Remember what Amalek did to you on your journey, after you left Egypt; Who encountered you on the way, and cut down all the stragglers in your rear when you were famished and weary, undeterred by fear of God. Therefore, when the LORD your God grants you safety from all your enemies around you, in the land that the LORD your God is giving you as a hereditary portion, you shall blot out the memory of Amalek from under heaven. Do not forget! (Devarim 25:17-19)
The nation of Amalek was the first nation to attack the Jewish people even after Hashem performed the miracles of the Exodus from Egypt and the splitting of the Red Sea. How do we understand that to be the reason why we have to obliterate them more than any other pagan worshipping nation?
Rabbi Moshe Shternbuch of Jerusalem in his work Ta’am Voda’as, offers the following explanation.
In Az Yoshir, the song that the Jewish people sang at the Red Sea, we read about the fear and dread that filled the hearts of different nations that heard about G-d’s miracles performed on behalf of the Jewish people. Forty years later Joshua sent spies into the first city that the Jewish people were to conquer. A woman named Rochov told them, “I know that the LORD has given the country to you, because dread of you has fallen upon us, and all the inhabitants of the land are quaking before you. For we have heard how the LORD dried up the waters of the Sea of Reeds for you when you left Egypt, and what you did to Sihon and Og, the two Amorite kings across the Jordan, whom you doomed. When we heard about it, we lost heart, and no man had any more spirit left because of you; for the LORD your God is the only God in heaven above and on earth below (Joshua 2:9-11).”
So what happened to Amalek? Why did it make no impression on them?
It would seem that other nations believed in a higher power and they recognized that there is a God of Israel. Amalek didn’t believe in higher forces. To them everything was nature and happenstance. When they heard about a miracle they brushed aside as some kind of unexplainable hiccup in nature. Other nations believed in a diety. Amalek believed in nothing more than the world in front of them. With no connection to anything higher, Amalek is the greatest manifestation of evil and most negative influence on the world. Therefore they must be obliterated.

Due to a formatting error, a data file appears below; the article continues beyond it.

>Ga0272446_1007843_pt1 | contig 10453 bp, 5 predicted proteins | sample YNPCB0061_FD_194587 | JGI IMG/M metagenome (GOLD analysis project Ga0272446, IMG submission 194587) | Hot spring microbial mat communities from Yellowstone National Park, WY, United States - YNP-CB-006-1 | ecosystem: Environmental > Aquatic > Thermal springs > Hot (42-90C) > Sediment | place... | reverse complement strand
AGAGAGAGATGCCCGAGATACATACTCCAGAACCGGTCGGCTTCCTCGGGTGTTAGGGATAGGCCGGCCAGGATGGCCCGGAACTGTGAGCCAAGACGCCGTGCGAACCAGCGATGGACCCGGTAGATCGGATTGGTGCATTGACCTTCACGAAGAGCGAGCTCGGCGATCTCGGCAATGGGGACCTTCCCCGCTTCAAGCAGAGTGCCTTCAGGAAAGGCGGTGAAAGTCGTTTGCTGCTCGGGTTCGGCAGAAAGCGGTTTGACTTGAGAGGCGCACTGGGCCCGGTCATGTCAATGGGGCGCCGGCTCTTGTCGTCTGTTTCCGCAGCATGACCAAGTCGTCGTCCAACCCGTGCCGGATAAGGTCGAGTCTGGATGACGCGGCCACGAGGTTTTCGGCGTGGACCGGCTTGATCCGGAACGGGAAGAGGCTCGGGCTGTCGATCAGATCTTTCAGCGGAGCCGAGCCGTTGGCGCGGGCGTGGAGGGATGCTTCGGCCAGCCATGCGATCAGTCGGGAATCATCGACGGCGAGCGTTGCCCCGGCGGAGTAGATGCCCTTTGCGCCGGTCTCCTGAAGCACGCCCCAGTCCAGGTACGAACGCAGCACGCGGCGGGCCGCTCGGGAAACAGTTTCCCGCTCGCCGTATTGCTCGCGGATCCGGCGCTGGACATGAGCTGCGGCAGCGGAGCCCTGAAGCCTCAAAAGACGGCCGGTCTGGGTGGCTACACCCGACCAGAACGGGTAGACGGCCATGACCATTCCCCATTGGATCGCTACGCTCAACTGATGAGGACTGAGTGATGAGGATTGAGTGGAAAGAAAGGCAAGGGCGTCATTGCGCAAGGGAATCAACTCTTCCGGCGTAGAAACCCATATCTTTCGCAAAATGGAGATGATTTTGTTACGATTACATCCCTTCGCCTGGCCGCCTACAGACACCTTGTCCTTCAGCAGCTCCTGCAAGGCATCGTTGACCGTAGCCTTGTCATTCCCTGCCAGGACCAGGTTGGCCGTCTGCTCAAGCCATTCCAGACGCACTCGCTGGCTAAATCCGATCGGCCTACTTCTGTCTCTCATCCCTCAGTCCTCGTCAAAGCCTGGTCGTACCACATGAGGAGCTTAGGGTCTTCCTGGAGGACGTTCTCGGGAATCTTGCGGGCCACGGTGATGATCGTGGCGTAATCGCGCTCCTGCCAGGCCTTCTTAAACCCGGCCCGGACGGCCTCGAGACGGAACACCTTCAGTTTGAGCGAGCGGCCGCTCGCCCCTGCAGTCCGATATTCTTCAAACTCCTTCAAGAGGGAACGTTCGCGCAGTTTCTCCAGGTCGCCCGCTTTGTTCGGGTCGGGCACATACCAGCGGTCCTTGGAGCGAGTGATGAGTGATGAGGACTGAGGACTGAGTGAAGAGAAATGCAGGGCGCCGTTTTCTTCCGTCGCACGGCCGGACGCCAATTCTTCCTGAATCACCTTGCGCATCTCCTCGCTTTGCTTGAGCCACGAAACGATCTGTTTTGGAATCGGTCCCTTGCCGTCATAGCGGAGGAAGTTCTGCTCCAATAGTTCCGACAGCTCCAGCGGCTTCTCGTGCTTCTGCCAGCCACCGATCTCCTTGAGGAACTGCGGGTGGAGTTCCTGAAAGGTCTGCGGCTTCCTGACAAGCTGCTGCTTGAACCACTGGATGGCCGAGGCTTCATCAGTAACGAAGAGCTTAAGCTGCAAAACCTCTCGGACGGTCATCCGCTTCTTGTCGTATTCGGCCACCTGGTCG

The worldview of Amalek is still alive and at a certain level even in those who believe in Hashem.
Let’s do the following exercise. Imagine G-d forbid a person with a very rare serious disease approaches a rabbi to intercede on his behalf with a doctor who is the best at treating this illness. The rabbi responds, “I’m not sure if I can convince the doctor to take you on as a patient. But I can arrange for ten Torah scholars to pray on your behalf!” What do you think that ill person’s response might be? Give yourself or others doing this together with you a little time to think and offer possible responses before reading further.
The response may be ‘Rabbi, that’s a wonderful offer. But how can that help without this doctor’s treatment?” If it is, there’s some Amalek there. Of course we are obligated to engage in natural forms of healing. But if one believes that Hashem is the healer of sickness then prayer is the most powerful healing agent we have.
If the response is, “ Rabbi, thank you so much! Can you also try to convince the doctor to take me as a patient ?”, that’s a person who understands that Hashem runs the world and that we also engage in natural methods because we are obligated to do so.
The Parsha (Torah portion) that we read on Shabbat is meant to carry relevant lessons for the week to come. Parshat Ki Teitzei is always read in the month of Elul. That means that this parsha carries lessons for this time of the year. The mitzvah to wipe out the memory of Amalek carries an important lesson as we approach Rosh Hashana.
The Talmud in tractate Rosh Hashana 16a states, “The Holy One, Blessed be He said... recite before Me on Rosh HaShana verses that mention Kingships, Remembrances, and Shofarot: Kingships so that you will crown Me as King over you; Remembrances so that your remembrance will rise before Me for good; and with what will the remembrance rise? It will rise with the shofar.” Rosh Hashanah is the day we accept anew that Hashem is our king and king of the world.
Included in the mitzvah to wipe out Amalek is to wipe out Amalek’s worldview that everything is determined by nature. This is the antithesis to acknowledging Hashem as the king of everything. Therefore we must do battle with the Amalek within us and strive to see Hashem in everything we do and experience. We do that through our standard Tefilot (prayers) and through reciting brachot (blessings).
We can also do that in a personal way. We can offer a personal prayer to Hashem for success before every endeavor we embark upon. We can take time to contemplate and thank Hashem in our own words and thoughts for all the blessings, large and small, we receive from Him. In this way we begin the process that will take place in all its grandeur on the holy day of Rosh Hashana. “(Recite) Kingships so that you will crown Me as King over you.”